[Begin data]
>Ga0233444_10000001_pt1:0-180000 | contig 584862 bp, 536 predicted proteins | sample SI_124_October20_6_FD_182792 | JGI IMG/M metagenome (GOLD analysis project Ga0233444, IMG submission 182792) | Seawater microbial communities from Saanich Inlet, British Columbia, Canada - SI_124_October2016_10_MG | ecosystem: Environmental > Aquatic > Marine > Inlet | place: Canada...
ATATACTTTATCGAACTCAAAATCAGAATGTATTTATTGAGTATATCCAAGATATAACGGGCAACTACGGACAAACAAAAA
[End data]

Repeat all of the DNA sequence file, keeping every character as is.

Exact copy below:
>Ga0233444_10000001_pt1:0-180000 | contig 584862 bp, 536 predicted proteins | sample SI_124_October20_6_FD_182792 | JGI IMG/M metagenome (GOLD analysis project Ga0233444, IMG submission 182792) | Seawater microbial communities from Saanich Inlet, British Columbia, Canada - SI_124_October2016_10_MG | ecosystem: Environmental > Aquatic > Marine > Inlet | place: Canada...
ATATACTTTATCGAACTCAAAATCAGAATGTATTTATTGAGTATATCCAAGATATAACGGGCAACTACGGACAAACAAAAA